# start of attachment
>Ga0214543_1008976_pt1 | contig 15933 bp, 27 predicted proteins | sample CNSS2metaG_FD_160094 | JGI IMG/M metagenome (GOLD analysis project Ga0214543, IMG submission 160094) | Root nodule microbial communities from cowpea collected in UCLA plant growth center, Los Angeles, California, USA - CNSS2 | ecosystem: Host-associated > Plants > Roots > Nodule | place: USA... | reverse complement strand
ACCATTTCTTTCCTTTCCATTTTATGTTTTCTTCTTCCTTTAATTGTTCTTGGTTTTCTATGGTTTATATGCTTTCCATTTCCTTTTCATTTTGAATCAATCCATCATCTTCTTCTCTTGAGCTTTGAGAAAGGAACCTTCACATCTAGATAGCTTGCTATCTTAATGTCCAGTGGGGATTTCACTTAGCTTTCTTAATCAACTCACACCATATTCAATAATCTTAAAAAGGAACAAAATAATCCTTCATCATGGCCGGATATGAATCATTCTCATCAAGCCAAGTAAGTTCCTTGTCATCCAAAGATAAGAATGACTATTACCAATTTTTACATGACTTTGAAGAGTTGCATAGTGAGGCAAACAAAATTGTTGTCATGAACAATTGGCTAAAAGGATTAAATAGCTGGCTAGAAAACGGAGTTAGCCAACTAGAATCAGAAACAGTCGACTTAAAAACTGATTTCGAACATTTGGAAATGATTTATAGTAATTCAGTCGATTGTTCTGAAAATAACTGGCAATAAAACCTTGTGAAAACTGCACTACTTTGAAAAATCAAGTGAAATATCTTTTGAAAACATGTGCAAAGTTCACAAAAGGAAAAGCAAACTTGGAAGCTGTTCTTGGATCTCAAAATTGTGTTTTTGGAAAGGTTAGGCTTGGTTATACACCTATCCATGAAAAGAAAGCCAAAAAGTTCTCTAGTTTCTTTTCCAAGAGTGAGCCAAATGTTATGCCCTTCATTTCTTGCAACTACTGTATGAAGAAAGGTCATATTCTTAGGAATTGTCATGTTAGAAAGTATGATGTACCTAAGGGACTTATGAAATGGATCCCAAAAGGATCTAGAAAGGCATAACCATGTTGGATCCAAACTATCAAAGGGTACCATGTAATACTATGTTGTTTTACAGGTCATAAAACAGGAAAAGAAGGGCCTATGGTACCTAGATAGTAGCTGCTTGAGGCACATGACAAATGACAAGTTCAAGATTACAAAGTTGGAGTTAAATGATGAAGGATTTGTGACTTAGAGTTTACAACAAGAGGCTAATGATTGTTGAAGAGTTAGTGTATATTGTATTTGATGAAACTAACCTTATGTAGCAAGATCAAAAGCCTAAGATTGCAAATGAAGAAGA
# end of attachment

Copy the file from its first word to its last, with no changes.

>Ga0214543_1008976_pt1 | contig 15933 bp, 27 predicted proteins | sample CNSS2metaG_FD_160094 | JGI IMG/M metagenome (GOLD analysis project Ga0214543, IMG submission 160094) | Root nodule microbial communities from cowpea collected in UCLA plant growth center, Los Angeles, California, USA - CNSS2 | ecosystem: Host-associated > Plants > Roots > Nodule | place: USA... | reverse complement strand
ACCATTTCTTTCCTTTCCATTTTATGTTTTCTTCTTCCTTTAATTGTTCTTGGTTTTCTATGGTTTATATGCTTTCCATTTCCTTTTCATTTTGAATCAATCCATCATCTTCTTCTCTTGAGCTTTGAGAAAGGAACCTTCACATCTAGATAGCTTGCTATCTTAATGTCCAGTGGGGATTTCACTTAGCTTTCTTAATCAACTCACACCATATTCAATAATCTTAAAAAGGAACAAAATAATCCTTCATCATGGCCGGATATGAATCATTCTCATCAAGCCAAGTAAGTTCCTTGTCATCCAAAGATAAGAATGACTATTACCAATTTTTACATGACTTTGAAGAGTTGCATAGTGAGGCAAACAAAATTGTTGTCATGAACAATTGGCTAAAAGGATTAAATAGCTGGCTAGAAAACGGAGTTAGCCAACTAGAATCAGAAACAGTCGACTTAAAAACTGATTTCGAACATTTGGAAATGATTTATAGTAATTCAGTCGATTGTTCTGAAAATAACTGGCAATAAAACCTTGTGAAAACTGCACTACTTTGAAAAATCAAGTGAAATATCTTTTGAAAACATGTGCAAAGTTCACAAAAGGAAAAGCAAACTTGGAAGCTGTTCTTGGATCTCAAAATTGTGTTTTTGGAAAGGTTAGGCTTGGTTATACACCTATCCATGAAAAGAAAGCCAAAAAGTTCTCTAGTTTCTTTTCCAAGAGTGAGCCAAATGTTATGCCCTTCATTTCTTGCAACTACTGTATGAAGAAAGGTCATATTCTTAGGAATTGTCATGTTAGAAAGTATGATGTACCTAAGGGACTTATGAAATGGATCCCAAAAGGATCTAGAAAGGCATAACCATGTTGGATCCAAACTATCAAAGGGTACCATGTAATACTATGTTGTTTTACAGGTCATAAAACAGGAAAAGAAGGGCCTATGGTACCTAGATAGTAGCTGCTTGAGGCACATGACAAATGACAAGTTCAAGATTACAAAGTTGGAGTTAAATGATGAAGGATTTGTGACTTAGAGTTTACAACAAGAGGCTAATGATTGTTGAAGAGTTAGTGTATATTGTATTTGATGAAACTAACCTTATGTAGCAAGATCAAAAGCCTAAGATTGCAAATGAAGAAGA